Gerardo Aldana

Chicanx Studies & Anthropology

Office Location

South Hall 1710


Maya Hieroglyphic History, Mesoamerican Art, Experimental Archaeology, Culture Theory, and Indigeneity


  • Ph.D., History of Science, Harvard University
  • A.M., History of Science, Harvard University
  • M.S., Mechanical Engineering, University of California, Irvine
  • B.S., Mechanical Engineering, University of California, Berkeley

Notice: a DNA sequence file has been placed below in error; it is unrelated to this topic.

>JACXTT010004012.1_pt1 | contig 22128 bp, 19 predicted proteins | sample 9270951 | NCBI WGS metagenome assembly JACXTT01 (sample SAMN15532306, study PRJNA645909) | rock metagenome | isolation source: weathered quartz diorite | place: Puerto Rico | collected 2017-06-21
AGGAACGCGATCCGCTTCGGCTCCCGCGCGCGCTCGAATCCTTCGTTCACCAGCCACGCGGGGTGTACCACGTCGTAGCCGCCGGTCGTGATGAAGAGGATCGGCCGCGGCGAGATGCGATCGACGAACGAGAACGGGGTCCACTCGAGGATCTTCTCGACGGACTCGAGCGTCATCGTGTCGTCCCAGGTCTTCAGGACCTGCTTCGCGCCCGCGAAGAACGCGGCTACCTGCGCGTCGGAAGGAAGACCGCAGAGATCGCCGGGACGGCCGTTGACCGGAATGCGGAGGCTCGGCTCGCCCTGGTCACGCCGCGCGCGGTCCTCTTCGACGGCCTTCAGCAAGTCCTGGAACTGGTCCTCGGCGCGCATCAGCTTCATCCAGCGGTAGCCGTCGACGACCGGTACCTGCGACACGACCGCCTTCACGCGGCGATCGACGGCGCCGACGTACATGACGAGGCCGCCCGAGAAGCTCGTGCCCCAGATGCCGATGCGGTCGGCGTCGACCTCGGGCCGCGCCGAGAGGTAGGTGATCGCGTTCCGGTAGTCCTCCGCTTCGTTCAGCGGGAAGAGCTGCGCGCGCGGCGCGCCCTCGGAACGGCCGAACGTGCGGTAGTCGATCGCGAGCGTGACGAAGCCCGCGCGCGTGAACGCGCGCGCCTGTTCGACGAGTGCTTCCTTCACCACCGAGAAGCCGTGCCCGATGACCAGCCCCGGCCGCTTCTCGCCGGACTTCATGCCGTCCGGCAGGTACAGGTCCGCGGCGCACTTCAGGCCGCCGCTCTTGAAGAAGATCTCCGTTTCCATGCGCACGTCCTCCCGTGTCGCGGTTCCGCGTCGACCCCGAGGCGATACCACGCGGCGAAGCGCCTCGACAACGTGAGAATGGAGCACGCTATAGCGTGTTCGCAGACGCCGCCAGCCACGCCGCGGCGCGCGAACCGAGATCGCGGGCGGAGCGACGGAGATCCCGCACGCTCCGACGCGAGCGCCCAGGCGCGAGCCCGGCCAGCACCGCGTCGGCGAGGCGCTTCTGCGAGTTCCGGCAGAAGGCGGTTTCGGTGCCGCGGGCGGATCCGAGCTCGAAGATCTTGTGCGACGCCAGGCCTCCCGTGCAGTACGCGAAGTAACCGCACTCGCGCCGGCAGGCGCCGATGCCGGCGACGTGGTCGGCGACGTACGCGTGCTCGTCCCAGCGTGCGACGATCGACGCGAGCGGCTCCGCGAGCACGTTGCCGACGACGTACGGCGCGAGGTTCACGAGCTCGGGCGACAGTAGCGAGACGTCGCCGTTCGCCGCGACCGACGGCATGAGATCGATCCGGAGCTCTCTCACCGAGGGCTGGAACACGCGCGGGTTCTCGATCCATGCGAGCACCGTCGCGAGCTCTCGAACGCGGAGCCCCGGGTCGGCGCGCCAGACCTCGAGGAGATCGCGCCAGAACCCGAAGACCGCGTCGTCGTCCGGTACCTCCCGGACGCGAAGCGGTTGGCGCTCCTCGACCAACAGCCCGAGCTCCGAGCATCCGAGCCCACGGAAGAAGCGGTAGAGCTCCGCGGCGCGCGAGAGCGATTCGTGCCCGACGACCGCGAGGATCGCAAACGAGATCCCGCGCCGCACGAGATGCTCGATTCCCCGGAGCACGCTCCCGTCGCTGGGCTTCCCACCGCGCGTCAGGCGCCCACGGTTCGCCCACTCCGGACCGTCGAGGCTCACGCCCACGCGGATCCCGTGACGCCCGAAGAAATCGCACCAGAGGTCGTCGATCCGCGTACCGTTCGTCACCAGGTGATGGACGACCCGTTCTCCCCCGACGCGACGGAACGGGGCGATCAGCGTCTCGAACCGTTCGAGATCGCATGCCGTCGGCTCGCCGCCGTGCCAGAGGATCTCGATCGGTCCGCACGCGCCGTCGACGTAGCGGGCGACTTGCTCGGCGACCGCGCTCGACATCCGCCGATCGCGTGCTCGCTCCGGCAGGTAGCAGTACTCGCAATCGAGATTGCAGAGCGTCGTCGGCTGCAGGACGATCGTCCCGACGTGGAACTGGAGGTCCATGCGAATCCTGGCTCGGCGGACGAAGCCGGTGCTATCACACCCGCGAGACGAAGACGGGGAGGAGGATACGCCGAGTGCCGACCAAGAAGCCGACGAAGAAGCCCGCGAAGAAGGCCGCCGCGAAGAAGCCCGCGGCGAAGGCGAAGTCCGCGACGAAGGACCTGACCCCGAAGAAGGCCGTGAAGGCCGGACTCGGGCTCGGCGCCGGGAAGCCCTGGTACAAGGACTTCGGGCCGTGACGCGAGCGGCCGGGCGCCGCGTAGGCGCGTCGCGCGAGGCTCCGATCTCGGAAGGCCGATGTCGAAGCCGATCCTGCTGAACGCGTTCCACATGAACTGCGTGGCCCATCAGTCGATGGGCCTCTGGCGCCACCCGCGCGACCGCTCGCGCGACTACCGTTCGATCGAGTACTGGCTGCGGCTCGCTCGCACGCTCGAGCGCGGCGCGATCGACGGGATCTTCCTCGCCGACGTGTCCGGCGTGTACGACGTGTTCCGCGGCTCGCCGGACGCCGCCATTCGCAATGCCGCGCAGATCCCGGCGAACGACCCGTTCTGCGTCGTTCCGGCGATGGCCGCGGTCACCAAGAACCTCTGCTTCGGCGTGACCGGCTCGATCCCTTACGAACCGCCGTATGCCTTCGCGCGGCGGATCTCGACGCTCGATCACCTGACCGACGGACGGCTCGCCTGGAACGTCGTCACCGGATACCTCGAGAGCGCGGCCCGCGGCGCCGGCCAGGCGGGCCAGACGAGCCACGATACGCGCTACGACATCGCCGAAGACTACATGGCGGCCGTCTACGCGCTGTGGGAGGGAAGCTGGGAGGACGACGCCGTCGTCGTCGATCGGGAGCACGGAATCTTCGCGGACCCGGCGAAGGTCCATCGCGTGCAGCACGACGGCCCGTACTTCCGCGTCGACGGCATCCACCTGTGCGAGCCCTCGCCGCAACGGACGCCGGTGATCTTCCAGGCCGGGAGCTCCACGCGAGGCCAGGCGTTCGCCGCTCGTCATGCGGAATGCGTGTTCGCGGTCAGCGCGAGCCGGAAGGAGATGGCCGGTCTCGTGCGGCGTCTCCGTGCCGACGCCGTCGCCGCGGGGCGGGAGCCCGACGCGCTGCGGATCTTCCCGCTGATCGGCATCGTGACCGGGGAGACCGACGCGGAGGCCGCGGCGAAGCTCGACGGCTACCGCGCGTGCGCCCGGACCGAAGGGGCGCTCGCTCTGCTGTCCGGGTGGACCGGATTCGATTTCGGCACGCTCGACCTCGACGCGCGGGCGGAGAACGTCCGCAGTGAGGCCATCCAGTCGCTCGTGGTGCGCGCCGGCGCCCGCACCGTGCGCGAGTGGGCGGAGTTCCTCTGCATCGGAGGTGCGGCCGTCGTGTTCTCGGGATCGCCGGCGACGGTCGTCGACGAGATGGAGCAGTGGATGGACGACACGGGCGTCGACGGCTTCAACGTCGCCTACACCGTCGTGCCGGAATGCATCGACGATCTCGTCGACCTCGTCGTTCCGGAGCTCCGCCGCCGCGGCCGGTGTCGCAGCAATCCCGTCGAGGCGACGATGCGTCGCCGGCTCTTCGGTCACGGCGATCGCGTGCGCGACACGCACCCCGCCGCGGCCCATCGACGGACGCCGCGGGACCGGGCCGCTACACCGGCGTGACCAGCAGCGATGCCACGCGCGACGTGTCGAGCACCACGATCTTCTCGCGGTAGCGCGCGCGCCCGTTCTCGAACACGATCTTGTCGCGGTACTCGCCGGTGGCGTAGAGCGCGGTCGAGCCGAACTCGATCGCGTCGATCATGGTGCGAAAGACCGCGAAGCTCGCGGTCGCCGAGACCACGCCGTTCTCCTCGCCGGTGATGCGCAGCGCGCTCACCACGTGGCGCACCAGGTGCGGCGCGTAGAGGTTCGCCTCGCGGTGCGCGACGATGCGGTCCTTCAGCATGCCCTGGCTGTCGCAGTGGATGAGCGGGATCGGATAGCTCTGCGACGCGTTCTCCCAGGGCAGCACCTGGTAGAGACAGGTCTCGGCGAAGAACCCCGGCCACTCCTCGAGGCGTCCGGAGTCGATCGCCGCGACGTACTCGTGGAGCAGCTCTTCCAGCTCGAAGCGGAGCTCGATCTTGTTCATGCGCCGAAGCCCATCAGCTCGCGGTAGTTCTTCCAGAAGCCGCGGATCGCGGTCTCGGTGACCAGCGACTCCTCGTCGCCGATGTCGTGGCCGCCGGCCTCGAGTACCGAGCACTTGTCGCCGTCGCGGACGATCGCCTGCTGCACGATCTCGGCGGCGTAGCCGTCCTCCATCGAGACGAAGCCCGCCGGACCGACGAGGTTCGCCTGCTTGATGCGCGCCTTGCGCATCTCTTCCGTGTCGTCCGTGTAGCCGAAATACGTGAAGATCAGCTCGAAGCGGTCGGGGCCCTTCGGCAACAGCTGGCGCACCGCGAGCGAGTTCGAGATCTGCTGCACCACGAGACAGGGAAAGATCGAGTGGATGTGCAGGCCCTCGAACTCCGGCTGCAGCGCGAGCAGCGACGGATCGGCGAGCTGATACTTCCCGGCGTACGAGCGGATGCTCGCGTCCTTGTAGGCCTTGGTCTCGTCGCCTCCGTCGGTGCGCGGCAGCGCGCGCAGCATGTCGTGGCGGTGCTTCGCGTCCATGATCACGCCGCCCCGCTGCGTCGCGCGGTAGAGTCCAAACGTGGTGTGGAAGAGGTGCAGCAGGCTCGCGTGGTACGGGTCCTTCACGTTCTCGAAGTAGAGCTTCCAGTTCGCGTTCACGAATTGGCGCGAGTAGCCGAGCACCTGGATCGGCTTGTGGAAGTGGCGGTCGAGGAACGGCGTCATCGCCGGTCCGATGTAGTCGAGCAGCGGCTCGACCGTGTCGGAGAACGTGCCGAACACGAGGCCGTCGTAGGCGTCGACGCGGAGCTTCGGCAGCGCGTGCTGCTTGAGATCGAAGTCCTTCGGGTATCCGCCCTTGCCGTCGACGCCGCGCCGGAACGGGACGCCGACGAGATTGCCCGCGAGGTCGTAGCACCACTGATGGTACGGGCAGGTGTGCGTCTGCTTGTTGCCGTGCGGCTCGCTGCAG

Gerardo Aldana is professor of Anthropology and Chicano Studies at the University of California, Santa Barbara. He is the author of The Apotheosis of Janaab Pakal and Tying Headbands or Venus Appearing as well as numerous articles including: "Solar Stelae and a Venus Window," "Glyph G and the Yohualteuctin" and "On Deciphering Ancient Mesoamerican Foundational Texts: the challenges of a non-logos-based Creation narrative." Dr. Aldana's academic intervention has been to introduce a history-of-science-based approach to the study of Ancient Mayan astronomy. Following methods developed to study modern and ancient Western Science, he investigates astronomical records relative to their historical, political, religious, and economic contexts in addition to reconstructing their internal logic and quantitative utility. Aldana has applied this method to the 819-Day Count at Palenque, the Lunar Series throughout the Maya region, solar event glyphs at Copan and even Glyphs G and F of the Supplementary Series. Currently, he is working on a historical unpacking of the Dresden Codex Venus Table (Maya Exploration, 2015).